* Limited Park and plaza space in Center City.

Center City Rouen, France

The urban quality of Center City Rouen is as good as any American neighborhood/downtown hosting a very walkable mixed-use environment with lots of historic landmarks and destinations.. Rouen also preserves an incredible number of half-timber structures, probably one of the highest concentrations in all of France. It somehow managed to save much of its historic fabric even after extensive bombing during WWII. And what had to be rebuilt during the mid 20th century is still great urban form. The most notable landmark is the Rouen Cathedral, which also miraculously survived the bombing. The Cathedral’s gothic façade (completed in the 16th century) was made famous in a series paintings by Claude Monet. One these paintings is housed in the Rouen Museum of Fine Arts only a 1/4 mile from the cathedral.  This landmark is joined by several other notable churches that mark the skyline  (i.e. St. Maclou Catholic Church, Saint-Ouen Abbey Church, and  Hôtel de ville de Rouen).  Other famous sites in Center City including The Gros Horloge (an astronomical clock dating back to the 14th century) and the St Joan of Arc modernist church where Joan of Arc was burned at the sake.

Center City flows very nicely comprised of several well designed plazas, markets, squares, theaters, and landmarks all located with a 1/4 of mile of each other. This is exactly the type of urban environment that urbanist Jane Jacobs loved. Plenty of pedestrian streets or low traffic alleyways also fill Center City creating a very comfortable walkable environment. Center City also hosts a great array of retail and nightlife amenities all well connected by a couple light rail lines and a subway. One area in which Center City could see improvement is cleaning up its waterfront along the Seine. The area is choked by roadways and an abandonded rail line that should be converted into a recreational path. Tree canopy is also lacking here.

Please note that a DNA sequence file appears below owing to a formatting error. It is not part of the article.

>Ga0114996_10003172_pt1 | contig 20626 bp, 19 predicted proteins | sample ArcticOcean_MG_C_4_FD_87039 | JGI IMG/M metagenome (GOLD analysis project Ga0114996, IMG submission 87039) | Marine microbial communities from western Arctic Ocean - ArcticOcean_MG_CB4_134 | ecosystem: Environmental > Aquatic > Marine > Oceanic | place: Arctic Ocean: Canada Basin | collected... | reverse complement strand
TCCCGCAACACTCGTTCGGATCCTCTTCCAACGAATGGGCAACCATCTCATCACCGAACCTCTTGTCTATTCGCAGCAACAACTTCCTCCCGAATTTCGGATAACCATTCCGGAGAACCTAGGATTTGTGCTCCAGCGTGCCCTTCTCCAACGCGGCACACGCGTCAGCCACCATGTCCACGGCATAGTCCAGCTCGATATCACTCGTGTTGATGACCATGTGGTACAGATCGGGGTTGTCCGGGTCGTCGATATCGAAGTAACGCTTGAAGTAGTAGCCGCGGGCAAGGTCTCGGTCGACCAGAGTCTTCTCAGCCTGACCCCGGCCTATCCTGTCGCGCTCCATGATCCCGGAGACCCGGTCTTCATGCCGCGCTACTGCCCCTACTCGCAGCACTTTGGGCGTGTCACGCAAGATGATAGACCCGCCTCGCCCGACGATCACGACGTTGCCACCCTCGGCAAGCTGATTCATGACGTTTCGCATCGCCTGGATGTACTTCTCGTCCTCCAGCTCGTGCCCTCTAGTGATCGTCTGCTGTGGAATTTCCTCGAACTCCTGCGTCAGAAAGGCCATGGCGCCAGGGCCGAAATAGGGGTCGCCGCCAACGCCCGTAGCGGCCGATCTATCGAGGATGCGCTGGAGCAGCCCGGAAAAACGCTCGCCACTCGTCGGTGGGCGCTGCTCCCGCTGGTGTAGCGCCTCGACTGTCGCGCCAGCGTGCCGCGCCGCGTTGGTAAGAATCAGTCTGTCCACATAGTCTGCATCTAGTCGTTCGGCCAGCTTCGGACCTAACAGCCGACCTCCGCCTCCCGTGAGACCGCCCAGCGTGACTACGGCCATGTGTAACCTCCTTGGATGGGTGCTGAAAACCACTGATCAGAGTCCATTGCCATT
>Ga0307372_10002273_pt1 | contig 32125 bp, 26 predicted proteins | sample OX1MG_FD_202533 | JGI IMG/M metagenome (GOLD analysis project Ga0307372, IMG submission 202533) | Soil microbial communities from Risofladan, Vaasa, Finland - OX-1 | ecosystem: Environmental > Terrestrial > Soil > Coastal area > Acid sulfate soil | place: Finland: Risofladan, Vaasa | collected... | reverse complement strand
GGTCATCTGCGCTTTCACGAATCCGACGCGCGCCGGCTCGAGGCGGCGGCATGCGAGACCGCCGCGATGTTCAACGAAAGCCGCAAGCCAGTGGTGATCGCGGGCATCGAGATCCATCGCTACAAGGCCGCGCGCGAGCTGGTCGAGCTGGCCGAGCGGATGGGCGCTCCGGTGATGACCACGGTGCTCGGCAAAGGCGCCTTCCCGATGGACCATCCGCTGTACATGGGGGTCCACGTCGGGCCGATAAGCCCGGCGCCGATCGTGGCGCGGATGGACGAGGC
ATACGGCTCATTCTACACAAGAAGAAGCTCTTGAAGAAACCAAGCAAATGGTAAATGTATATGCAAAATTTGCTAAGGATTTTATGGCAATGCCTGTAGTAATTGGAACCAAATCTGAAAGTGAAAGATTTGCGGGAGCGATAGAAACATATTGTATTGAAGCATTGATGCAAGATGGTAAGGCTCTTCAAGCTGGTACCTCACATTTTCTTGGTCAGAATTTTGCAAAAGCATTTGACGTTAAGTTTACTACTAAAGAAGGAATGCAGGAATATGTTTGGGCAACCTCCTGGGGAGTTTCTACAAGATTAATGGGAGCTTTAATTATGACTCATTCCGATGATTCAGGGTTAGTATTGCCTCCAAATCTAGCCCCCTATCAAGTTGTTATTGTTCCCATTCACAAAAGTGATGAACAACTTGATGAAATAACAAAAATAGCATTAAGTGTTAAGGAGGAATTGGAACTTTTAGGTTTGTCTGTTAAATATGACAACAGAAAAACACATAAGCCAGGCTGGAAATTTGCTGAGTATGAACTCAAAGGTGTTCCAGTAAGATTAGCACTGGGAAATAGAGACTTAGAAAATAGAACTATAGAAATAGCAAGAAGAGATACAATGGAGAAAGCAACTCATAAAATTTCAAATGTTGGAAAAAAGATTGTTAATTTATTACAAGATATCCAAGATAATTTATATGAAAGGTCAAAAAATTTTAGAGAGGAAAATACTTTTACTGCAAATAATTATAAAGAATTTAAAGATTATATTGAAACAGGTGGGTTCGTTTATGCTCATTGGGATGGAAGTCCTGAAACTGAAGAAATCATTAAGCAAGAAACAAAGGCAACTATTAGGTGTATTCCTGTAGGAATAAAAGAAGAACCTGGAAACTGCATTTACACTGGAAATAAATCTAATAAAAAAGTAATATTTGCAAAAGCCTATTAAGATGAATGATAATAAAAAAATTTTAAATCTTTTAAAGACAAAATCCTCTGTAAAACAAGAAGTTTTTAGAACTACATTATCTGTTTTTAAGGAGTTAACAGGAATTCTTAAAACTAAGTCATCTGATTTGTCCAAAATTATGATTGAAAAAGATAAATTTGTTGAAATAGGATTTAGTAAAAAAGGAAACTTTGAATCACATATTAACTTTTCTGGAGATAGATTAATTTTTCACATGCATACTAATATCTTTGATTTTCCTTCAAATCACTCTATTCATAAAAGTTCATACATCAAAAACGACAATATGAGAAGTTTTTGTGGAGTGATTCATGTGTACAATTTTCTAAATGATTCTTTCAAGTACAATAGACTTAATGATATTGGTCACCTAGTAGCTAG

Click here to view my Rouen, France album on Flickr


* Some incredible landmarks including the Cathedral of Rouen, St. Maclou Catholic Church, Saint-Ouen Abbey Church, Hôtel de ville de Rouen, Le Gros-Horloge, Rouen Museum of Fine Arts, Donjon de Rouen
 Castle, St Joan of Arc’s Church and countless half-timber buildings.
* Lots of pedestrians ways, most notably the Rue du Gros Horloge
* Great historic architecture even with the bombing. Incredible what was able to be saved. Modern mid-century infill built after the war is generally quality urban form. Most architecture spans from the  16th-20th centuries. Lots of variety.
* Several nice plazas including Marche Saint Marc, Parc del’Hôtel-de-Ville Garden, Fontaine Sainte Marie, Place de Vieux Marche, Square Verdrel
* Extensive compact mixed-use area in Center City.
* A gentle rise on the northern edge of Center City creating some interesting elevation changes.